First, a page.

Our heritage is, as we discussed, urology and transplantation. Now, we have to look at which areas can deliver growth. In 2005, when our Vision 2015 was designed, our executives looked at where so called high unmet medical needs exist. We believe that those areas of unmet need will enjoy growth—and hence enjoy premium pricing. Unmet need areas today include niches like oncology, diabetes, pain -just to name a few. They do not include, say, cardiology: in cardiology, the market is already well saturated.
We implement the GCL strategy in the Czech Republic as well, and we are absolutely in line with our company KPIs. Comparing our sales in 2011 and 2006 we succeeded to double our revenues here in Czech Republic.
What do you expect to achieve by 2015, and beyond?
This is a good question, because there are several challenges that we must contend with. For one, we do not have basic patent for Vesicare in the Czech Republic and Slovakia. Therefore, unlike our other subsidiaries in Europe, we already face generic competition for Vesicare—a product that represents substantial part of our sales.
I believe that this year, we will again generate similar revenues like last year, but several products sales will increasingly suffer. We are not very much afraid of loosing market share from generic penetration; instead, competition has greatly eroded the price of the product. Under the new pricing system in this country, once a generic appears on the market, the pricing reference point is lowered. Thanks to our reputation as a company, we are actually selling far more units of our main products as we did prior to patent expiry, and we continue to enjoy unit growth. However, value is not growing accordingly—and value is the bottom line for a stock-listed organization.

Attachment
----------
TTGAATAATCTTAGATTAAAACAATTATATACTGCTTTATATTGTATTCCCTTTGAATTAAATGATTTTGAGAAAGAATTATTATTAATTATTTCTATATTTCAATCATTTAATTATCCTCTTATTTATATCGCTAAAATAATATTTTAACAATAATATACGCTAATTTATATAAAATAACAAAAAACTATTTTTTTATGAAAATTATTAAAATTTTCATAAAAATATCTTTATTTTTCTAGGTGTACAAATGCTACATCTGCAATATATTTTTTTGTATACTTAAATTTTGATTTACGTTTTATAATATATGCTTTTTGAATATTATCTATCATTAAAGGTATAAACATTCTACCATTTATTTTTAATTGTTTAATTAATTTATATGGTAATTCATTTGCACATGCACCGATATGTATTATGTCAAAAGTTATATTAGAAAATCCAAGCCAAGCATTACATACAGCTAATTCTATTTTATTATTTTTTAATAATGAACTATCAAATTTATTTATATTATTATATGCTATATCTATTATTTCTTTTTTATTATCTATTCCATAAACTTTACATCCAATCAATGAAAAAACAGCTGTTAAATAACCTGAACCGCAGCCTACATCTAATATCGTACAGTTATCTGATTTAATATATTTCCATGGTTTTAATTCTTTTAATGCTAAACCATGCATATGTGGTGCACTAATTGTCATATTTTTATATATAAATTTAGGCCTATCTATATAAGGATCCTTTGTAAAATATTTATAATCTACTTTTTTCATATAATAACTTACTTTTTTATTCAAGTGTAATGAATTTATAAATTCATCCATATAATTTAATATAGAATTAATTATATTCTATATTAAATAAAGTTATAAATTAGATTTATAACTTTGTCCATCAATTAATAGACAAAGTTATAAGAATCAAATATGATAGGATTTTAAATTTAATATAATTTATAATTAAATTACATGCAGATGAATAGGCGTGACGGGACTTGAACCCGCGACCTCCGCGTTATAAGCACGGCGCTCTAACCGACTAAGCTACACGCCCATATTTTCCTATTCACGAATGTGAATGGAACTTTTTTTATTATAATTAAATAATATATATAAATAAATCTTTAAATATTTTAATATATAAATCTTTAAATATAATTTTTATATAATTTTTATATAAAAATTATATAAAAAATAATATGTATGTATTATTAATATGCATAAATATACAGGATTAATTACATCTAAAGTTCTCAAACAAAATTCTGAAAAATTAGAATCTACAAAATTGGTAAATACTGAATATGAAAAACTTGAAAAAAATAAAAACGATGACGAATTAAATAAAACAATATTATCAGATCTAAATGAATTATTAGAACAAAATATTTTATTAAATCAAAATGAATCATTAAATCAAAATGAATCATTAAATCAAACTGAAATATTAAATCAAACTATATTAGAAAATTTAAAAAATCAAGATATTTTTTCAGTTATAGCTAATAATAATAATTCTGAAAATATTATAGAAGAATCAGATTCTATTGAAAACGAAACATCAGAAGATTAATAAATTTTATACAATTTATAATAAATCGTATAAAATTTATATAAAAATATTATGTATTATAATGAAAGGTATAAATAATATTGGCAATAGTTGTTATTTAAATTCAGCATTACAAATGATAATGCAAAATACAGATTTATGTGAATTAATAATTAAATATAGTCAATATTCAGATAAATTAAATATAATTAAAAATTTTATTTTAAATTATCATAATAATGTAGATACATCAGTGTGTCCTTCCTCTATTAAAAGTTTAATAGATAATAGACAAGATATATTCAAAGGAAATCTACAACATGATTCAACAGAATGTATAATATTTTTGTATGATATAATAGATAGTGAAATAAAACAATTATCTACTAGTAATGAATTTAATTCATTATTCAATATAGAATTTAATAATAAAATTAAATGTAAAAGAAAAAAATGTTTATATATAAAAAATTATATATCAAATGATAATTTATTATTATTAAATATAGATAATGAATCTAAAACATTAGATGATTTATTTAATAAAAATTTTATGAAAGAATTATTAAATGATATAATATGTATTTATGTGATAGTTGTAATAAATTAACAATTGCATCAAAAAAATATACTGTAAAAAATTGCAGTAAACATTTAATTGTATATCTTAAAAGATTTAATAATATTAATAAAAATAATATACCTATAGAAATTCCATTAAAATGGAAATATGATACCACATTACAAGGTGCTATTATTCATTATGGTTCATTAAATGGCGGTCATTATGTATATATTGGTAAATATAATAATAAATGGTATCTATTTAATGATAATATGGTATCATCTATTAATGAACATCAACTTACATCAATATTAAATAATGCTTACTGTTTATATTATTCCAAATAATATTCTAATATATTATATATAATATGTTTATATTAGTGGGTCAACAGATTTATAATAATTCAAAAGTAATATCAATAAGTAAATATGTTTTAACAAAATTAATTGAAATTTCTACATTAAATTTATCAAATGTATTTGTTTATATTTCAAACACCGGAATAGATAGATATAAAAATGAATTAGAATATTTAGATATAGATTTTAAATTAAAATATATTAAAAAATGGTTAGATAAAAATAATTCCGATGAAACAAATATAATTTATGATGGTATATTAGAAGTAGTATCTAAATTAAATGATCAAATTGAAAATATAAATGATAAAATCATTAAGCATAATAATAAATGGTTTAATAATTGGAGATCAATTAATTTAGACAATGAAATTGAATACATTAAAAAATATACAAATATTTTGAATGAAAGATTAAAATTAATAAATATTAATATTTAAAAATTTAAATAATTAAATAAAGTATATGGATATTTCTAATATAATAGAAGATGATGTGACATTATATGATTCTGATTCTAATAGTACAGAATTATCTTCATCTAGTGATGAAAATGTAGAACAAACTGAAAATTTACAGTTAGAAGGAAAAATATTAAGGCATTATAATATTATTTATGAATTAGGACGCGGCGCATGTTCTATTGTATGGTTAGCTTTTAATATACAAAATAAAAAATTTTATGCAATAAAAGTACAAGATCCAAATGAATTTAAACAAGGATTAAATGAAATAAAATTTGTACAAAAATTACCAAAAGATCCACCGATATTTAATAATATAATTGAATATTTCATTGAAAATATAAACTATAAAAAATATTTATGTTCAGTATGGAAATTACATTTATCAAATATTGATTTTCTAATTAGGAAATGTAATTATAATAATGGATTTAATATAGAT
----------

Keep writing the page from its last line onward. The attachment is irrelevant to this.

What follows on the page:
The prices for our many products in the Czech Republic are currently on lower site those of Europe. We have two options: either improve our distribution strategy, or take the product off the market. Unit-wise, our products are market leaders in their therapeutic categories, which mean that thousands of people will not have access to our product if we are forced to remove it.
Looking beyond 2015, the future of our company is defined by our pipeline, and I believe that our direction is very clear. We are moving from primary care to specialty care and the hospital segment. Our strategic direction is clear that we must build up our next therapeutic area -oncology. We will continue to work within the GCL strategy.
Our product mix will change, of course. Currently, we have great number Phase I oncology projects. At least half will reach Phase II, and perhaps a few will reach approval. It is an exciting time to work for Astellas! I remember my time at Yamanouchi: I would not say it was boring, but the company was a bit stagnant. The same may be said of Fujisawa. If we had not merged, I am sure that each company would have failed, or been acquired.